If not for the unexpected box-office success of March of the Penguins, Arctic Tale would never have seen the light of theatrical release. The documentary would have ended up as a National Geographic special on whatever TV channel nature shows are broadcast these days (remember, I don't have cable), and I suspect a slightly less glitzy star than Queen Latifah would have narrated the show. However, Paramount Vantage is gambling that families will flock to theaters to see more polar adventures with adorable animals, even if the animals aren't doing anything we haven't seen before.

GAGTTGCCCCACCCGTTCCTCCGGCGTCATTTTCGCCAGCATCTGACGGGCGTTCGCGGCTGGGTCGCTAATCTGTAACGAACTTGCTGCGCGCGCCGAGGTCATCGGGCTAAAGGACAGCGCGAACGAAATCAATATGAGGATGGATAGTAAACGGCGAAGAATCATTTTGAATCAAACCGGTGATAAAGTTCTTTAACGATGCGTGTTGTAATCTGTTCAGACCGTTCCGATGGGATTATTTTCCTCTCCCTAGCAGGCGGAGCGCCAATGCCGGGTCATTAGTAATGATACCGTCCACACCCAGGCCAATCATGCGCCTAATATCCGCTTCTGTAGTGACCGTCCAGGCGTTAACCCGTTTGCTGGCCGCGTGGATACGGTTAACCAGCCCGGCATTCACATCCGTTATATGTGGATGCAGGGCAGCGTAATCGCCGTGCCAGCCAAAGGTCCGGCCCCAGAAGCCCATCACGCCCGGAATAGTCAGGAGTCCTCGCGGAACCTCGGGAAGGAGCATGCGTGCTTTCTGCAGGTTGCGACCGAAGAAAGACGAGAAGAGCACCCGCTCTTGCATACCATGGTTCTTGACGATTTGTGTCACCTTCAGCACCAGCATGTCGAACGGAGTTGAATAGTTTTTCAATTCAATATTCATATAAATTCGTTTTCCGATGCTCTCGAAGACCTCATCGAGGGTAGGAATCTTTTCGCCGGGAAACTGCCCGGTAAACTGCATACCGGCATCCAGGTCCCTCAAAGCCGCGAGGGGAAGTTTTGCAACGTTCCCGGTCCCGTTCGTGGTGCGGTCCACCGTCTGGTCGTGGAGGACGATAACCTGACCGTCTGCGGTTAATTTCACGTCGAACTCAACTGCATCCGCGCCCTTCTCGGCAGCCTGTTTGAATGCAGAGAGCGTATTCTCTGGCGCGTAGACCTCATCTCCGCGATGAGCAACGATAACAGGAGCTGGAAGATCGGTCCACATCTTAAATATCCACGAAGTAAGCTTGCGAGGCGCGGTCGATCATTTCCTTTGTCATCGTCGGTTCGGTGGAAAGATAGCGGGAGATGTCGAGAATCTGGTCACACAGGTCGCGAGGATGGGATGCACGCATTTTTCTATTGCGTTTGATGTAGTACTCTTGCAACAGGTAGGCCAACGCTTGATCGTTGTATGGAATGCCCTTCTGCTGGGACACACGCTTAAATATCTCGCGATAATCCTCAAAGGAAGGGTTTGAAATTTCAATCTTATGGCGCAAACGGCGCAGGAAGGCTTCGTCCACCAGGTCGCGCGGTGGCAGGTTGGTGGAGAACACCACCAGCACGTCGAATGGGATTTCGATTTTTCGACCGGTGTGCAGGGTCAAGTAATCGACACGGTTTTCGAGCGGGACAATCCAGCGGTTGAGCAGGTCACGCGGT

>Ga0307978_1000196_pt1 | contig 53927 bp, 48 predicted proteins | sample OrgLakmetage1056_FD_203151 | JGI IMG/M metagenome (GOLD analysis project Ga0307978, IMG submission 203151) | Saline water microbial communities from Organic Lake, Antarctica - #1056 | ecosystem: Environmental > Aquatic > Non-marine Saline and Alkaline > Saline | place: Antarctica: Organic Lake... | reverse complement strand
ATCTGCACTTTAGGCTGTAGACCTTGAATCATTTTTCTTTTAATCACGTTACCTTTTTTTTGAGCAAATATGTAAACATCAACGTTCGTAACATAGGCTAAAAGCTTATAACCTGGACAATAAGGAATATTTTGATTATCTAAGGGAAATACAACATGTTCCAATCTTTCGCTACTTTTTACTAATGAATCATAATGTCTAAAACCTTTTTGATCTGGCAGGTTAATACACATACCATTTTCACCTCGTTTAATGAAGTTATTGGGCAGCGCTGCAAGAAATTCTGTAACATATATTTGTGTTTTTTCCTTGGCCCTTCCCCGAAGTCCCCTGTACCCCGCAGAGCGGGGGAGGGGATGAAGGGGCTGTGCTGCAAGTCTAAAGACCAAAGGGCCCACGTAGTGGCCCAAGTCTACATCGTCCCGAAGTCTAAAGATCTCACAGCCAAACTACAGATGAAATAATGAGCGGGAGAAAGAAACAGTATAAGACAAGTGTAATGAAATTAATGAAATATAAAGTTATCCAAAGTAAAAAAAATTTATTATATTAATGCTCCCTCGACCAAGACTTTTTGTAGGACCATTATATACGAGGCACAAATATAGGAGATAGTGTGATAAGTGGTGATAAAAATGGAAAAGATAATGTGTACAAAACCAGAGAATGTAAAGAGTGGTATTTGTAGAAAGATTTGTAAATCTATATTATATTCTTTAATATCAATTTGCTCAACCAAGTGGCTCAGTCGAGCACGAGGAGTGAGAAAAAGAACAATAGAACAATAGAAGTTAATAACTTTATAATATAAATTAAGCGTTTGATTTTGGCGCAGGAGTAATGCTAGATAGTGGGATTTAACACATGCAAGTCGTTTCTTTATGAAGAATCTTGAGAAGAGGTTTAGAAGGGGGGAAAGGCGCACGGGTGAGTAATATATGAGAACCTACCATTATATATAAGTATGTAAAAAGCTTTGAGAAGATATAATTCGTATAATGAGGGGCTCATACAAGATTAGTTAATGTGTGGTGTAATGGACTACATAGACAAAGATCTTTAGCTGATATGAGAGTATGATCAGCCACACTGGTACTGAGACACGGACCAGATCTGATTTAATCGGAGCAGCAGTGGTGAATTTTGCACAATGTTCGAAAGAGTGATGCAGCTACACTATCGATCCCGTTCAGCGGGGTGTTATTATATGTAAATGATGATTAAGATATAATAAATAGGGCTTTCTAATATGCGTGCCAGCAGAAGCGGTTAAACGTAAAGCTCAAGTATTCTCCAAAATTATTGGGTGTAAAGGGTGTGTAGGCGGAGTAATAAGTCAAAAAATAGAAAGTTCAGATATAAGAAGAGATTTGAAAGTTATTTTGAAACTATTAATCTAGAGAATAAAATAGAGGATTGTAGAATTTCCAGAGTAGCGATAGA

The success of March of the Penguins is that it introduced many of us to a phenomenon of nature: the mass marches and other rituals that make up penguin conception and birth. If you're a fan of nature shows you may have known all about the penguin march, but most of us did not. Unfortunately, Arctic Tale does not focus around a similar phenomenon. The movie concentrates its story around a baby polar bear and a baby walrus as they struggle to survive in the Arctic mountains and islands ... especially since in recent years, the ice melts earlier and forms later every year. The phenomenon here is actually global warming, although it is never mentioned by that name, but it is not a radical enough catalyst to muster much interest. The animals themselves are simply too predictable -- they swim, hang out on the ice, wrestle, hunt, and eventually grow up.